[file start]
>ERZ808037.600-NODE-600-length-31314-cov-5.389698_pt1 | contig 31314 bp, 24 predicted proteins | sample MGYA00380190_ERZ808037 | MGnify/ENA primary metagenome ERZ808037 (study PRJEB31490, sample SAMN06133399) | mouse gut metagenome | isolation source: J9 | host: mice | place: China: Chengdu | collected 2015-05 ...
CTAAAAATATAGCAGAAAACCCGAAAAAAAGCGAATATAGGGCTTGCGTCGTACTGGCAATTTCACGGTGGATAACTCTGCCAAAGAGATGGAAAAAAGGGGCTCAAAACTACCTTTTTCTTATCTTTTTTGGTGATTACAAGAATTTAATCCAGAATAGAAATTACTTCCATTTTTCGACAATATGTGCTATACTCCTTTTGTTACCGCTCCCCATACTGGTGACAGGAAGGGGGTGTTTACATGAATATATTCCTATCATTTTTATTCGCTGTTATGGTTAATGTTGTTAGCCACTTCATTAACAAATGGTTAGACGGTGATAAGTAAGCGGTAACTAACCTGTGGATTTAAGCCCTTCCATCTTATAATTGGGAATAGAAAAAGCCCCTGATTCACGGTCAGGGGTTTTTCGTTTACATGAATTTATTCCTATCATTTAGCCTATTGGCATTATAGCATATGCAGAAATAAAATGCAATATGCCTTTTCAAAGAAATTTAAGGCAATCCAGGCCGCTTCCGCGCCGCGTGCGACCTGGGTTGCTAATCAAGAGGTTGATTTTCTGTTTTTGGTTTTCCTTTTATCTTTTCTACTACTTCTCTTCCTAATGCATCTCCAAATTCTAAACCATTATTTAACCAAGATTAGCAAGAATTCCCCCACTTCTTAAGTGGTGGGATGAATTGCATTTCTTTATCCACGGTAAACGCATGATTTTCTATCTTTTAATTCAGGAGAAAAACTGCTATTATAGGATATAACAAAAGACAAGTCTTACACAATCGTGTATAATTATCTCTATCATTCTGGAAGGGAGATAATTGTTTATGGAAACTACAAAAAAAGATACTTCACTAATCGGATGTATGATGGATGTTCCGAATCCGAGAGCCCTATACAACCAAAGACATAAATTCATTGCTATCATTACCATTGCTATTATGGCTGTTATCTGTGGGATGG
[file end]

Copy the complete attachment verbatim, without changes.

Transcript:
>ERZ808037.600-NODE-600-length-31314-cov-5.389698_pt1 | contig 31314 bp, 24 predicted proteins | sample MGYA00380190_ERZ808037 | MGnify/ENA primary metagenome ERZ808037 (study PRJEB31490, sample SAMN06133399) | mouse gut metagenome | isolation source: J9 | host: mice | place: China: Chengdu | collected 2015-05 ...
CTAAAAATATAGCAGAAAACCCGAAAAAAAGCGAATATAGGGCTTGCGTCGTACTGGCAATTTCACGGTGGATAACTCTGCCAAAGAGATGGAAAAAAGGGGCTCAAAACTACCTTTTTCTTATCTTTTTTGGTGATTACAAGAATTTAATCCAGAATAGAAATTACTTCCATTTTTCGACAATATGTGCTATACTCCTTTTGTTACCGCTCCCCATACTGGTGACAGGAAGGGGGTGTTTACATGAATATATTCCTATCATTTTTATTCGCTGTTATGGTTAATGTTGTTAGCCACTTCATTAACAAATGGTTAGACGGTGATAAGTAAGCGGTAACTAACCTGTGGATTTAAGCCCTTCCATCTTATAATTGGGAATAGAAAAAGCCCCTGATTCACGGTCAGGGGTTTTTCGTTTACATGAATTTATTCCTATCATTTAGCCTATTGGCATTATAGCATATGCAGAAATAAAATGCAATATGCCTTTTCAAAGAAATTTAAGGCAATCCAGGCCGCTTCCGCGCCGCGTGCGACCTGGGTTGCTAATCAAGAGGTTGATTTTCTGTTTTTGGTTTTCCTTTTATCTTTTCTACTACTTCTCTTCCTAATGCATCTCCAAATTCTAAACCATTATTTAACCAAGATTAGCAAGAATTCCCCCACTTCTTAAGTGGTGGGATGAATTGCATTTCTTTATCCACGGTAAACGCATGATTTTCTATCTTTTAATTCAGGAGAAAAACTGCTATTATAGGATATAACAAAAGACAAGTCTTACACAATCGTGTATAATTATCTCTATCATTCTGGAAGGGAGATAATTGTTTATGGAAACTACAAAAAAAGATACTTCACTAATCGGATGTATGATGGATGTTCCGAATCCGAGAGCCCTATACAACCAAAGACATAAATTCATTGCTATCATTACCATTGCTATTATGGCTGTTATCTGTGGGATGG